Friday, 19 July 2013

Grandma and Milk

"Grandma, what color is your hair? White. Just like milk!

I was moved by my grandson’s observation who, at age two, likes “white milk”.
The primordial nutrient, that brings with it comfort, tenderness, growth and nutrition.
Milk is good!
My grandson didn’t tell me that my hair was white as snow, which is cold and burns, and he wasn’t talking about saudade”.
In his childhood wisdom, he was going against the foul words spoken by a Social Democratic deputy who, in a moment of parliamentary theatricality, said that “our fatherland was contaminated by the gray plague” (sic).
In order to speak against the systematic violence against the elderly, now also perpetrated in our country’s highest Chamber, I did some research on the accomplishments of said gray haired guys: the “plague”. Here are but a few: 
·        Morse developed the Morse Code at age 47;
·        Edgar Rice Burroughs, creator of Tarzan, was a War correspondent at age 67;
·        Bell was still inventing at age 75 and Edison produced the telephone at age 84;
·        Golda Meir was Prime Minister at age 70 and Winston Churchill both at 66 and 77 years old, and Adenauer at age 88.
·        Both Charles de Gaulle and Ronald Reagan were presidents at age 69.
·        Benjamin Franklin gave his contribution to the US Constitution at age 81.
·        Goethe finished “Faustus” at age 81, Tolstoi wrote “I cannot be silent” at 82, Somerset Maugham wrote “Viewpoints” at age 84, and Bernard Shaw wrote the “Farfetched Fables” at age 93;
·        Claude Monet still painted in his 70’s – 80’s, Michelangelo in his 80’s and Picasso in his 90’s.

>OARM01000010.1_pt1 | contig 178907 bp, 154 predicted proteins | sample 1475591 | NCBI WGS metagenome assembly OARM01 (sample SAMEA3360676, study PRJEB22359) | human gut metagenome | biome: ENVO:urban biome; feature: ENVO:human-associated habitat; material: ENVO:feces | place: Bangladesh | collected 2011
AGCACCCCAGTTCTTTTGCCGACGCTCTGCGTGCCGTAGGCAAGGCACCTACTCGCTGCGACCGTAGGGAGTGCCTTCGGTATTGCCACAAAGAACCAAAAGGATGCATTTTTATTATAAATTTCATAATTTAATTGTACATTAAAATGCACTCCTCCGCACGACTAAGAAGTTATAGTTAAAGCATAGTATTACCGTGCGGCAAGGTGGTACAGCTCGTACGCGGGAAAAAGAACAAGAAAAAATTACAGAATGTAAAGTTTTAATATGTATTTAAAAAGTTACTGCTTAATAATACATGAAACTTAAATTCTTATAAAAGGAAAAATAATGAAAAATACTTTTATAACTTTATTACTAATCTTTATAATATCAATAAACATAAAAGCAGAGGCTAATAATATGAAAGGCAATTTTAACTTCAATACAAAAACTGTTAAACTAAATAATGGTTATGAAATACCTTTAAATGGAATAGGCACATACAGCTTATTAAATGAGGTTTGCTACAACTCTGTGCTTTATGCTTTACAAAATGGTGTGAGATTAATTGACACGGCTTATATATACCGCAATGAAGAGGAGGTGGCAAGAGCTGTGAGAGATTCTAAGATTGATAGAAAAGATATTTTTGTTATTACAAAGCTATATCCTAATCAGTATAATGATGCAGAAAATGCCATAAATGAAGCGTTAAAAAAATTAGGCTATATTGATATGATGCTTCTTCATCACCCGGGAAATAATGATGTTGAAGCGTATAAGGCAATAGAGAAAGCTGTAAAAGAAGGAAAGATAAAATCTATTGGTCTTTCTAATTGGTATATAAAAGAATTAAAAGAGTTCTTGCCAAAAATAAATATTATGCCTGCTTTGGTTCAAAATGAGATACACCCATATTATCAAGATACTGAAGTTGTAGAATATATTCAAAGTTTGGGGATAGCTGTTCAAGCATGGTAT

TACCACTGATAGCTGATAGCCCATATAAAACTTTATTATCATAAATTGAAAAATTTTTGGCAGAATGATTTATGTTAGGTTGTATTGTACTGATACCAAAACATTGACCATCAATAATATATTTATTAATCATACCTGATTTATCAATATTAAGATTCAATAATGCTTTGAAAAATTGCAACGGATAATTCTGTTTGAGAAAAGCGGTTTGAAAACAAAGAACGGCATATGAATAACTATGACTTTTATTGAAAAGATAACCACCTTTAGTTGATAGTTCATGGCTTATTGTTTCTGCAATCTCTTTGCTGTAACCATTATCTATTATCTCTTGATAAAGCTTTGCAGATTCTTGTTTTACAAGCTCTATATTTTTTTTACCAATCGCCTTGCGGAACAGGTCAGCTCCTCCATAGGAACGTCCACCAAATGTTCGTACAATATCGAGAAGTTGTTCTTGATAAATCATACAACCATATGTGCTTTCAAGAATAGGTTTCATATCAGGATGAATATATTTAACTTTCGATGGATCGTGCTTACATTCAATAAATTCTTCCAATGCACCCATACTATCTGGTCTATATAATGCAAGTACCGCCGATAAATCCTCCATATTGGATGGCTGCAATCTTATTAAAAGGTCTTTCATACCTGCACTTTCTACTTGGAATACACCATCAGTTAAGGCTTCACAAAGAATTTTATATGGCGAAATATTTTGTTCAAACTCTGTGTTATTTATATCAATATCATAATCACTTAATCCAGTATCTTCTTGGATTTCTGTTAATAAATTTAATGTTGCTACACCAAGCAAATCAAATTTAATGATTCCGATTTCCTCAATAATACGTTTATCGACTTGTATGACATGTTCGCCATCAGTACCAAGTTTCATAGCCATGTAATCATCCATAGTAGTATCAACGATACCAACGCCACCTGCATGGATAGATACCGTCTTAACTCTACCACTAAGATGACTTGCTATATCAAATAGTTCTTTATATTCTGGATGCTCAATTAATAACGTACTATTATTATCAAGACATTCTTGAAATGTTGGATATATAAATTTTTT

·        Albert Schweizer still worked on the operating table at age 89;
·        Elizabeth Arden and Coco Chanel both took care of their respective companies until they were over 85 years old.
·        Rubinstein played in his 90’s and Pablo Casals while over 96 years of age;
·        Tesichi Igarishi climbed Mount Fuji on foot in his 100th birthday;
·        Manoel de Oliveira directed twenty films after his 82nd birthday and released his film “Gebo and the Shadow” while he was 104 years old.

One might argue that these are only a few and successful people, while there is an enormous amount of useless and ill elderly that make society spend an enormous quantity of money. The foolish inverted pyramid!
While they don’t decide to retake the old Sparta’s habit of throwing the elderly into the sea, perhaps in Sagres or Cape Espichel, I would like to name but a few elderly who anonymously and without  glamour, continue to prove their usefulness every single day:
·        There are mothers in their 80’s that must once again take care of their unemployed sons;
·        There are grandparents taking care of the household members suddenly unemployed or divorced;
·        There are husbands or wives taking care of their now demented partners;
·        There are many elderly all over the country, taking care of their plantation or villages, and so maintaining our secular identities.
·        There are many elderly still working and making a living;